Complication, simplification, obfuscation, evasion, elision – all the tools necessary for conjuring delusion in ourselves and others.

Sometimes, maybe often in our personal lives, they make things bearable, pare down the ragged, jagged edges of truths that might cut too deeply, allow us to function in spite of our accumulated bruises and abrasions.

Sometimes though they do exactly the opposite – they stand in the way as a barrier between us and what we need to know and acknowledge. When things are too important to be mythologized or glorified.

Watching the tragedy unfold in Gaza, Israel, The West Bank, Palestine, call it as you will – shall we just say the area freshly demarcated everyday in blood and grief, maybe? We all know where we mean – brings the dangers of delusion and self-deception to grim clarity.

‘Defeat’, ‘Security’, ‘Safety’, ‘Victory’, ‘Triumph’, ‘Vanquish’, ‘Battle’, ‘Fight’, ‘Humble’, ‘Remove’, ‘Recover’, ‘Repel’, ‘Compel’, ‘Destroy’, ‘Struggle’, ‘Freedom’, ‘Drive into the Sea’ and so on and so forth. The aims and objectives of uncompromising not-an-inch slogans and battle cries appeal to sentiments like honour and patriotism, bravery and perseverance, staunchness and steadfastness. Age old tradition and validation by history.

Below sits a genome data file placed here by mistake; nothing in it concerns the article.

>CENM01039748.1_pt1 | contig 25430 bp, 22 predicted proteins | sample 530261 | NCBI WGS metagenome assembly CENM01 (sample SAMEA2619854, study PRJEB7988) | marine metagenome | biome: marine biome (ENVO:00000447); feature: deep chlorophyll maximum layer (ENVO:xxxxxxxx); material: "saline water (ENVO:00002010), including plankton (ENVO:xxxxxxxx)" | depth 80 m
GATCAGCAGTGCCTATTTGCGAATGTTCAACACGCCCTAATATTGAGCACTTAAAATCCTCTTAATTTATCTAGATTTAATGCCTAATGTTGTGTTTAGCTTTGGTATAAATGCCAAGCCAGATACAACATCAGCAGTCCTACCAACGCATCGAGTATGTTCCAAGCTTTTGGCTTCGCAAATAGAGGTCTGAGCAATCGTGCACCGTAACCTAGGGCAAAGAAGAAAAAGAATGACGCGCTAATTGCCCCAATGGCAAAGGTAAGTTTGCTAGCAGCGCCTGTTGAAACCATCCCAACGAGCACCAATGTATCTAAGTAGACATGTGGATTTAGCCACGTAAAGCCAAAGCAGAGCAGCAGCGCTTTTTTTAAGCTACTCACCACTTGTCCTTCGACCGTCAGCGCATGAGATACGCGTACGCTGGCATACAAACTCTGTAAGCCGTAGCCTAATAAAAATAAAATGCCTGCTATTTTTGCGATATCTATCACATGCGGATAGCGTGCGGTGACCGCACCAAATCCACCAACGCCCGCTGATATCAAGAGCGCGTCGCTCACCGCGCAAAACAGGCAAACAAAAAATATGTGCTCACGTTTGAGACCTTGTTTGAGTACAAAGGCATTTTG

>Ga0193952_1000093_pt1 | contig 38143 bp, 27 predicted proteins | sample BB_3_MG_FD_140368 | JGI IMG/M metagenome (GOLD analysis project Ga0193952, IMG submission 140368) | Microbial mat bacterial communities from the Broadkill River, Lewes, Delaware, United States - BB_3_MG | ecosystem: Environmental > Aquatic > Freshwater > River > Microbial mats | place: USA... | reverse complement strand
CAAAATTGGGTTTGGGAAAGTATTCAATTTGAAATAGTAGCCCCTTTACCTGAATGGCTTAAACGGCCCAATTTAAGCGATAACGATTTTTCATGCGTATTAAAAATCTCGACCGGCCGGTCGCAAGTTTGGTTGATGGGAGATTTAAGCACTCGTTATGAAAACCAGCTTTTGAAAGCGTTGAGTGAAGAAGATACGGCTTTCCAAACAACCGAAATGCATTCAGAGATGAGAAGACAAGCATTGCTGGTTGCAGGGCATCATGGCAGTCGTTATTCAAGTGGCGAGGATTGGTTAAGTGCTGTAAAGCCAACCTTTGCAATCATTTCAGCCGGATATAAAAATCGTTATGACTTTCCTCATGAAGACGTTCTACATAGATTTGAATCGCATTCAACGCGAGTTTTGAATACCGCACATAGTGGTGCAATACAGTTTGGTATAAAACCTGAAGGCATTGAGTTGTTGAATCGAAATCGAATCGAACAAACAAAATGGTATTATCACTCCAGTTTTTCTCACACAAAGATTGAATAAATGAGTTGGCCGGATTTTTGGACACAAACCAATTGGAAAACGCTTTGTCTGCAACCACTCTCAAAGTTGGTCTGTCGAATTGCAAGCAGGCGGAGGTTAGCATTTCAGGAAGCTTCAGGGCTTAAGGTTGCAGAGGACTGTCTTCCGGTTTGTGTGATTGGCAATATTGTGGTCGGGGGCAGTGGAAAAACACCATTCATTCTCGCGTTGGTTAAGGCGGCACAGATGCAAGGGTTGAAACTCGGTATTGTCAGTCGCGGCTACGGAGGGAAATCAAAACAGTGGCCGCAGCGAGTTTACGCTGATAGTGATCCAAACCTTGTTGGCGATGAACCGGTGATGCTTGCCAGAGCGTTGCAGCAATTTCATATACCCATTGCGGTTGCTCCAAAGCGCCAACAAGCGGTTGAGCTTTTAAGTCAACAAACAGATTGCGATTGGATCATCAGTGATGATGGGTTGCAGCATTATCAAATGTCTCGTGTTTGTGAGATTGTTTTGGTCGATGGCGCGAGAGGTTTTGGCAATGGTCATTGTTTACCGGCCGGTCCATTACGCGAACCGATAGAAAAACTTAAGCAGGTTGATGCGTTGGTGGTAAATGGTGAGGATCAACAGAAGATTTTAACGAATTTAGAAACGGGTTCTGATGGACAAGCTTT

But at the heart of all that is opposition, faction, friction and conflict. Buried within the claims is a noxious sense of superiority, of specialness: we are better than you. We are a unique flower of humanity; you are a worthless weed choking our land.

We can suffer more, last longer, try harder, kill better. We are better. More deserving. This should be ours. This will be ours. You are nothing. Not deserving. Not worthy. Not human. Dregs. Dust. To be swept away. Buried.

Not very pleasant when put that way, is it?

So how about we frame things in Israel/Palestine in honest stark terms?

Option one: both sides live in peace. Simple. [Ok, not so simple but wait till we see the other option]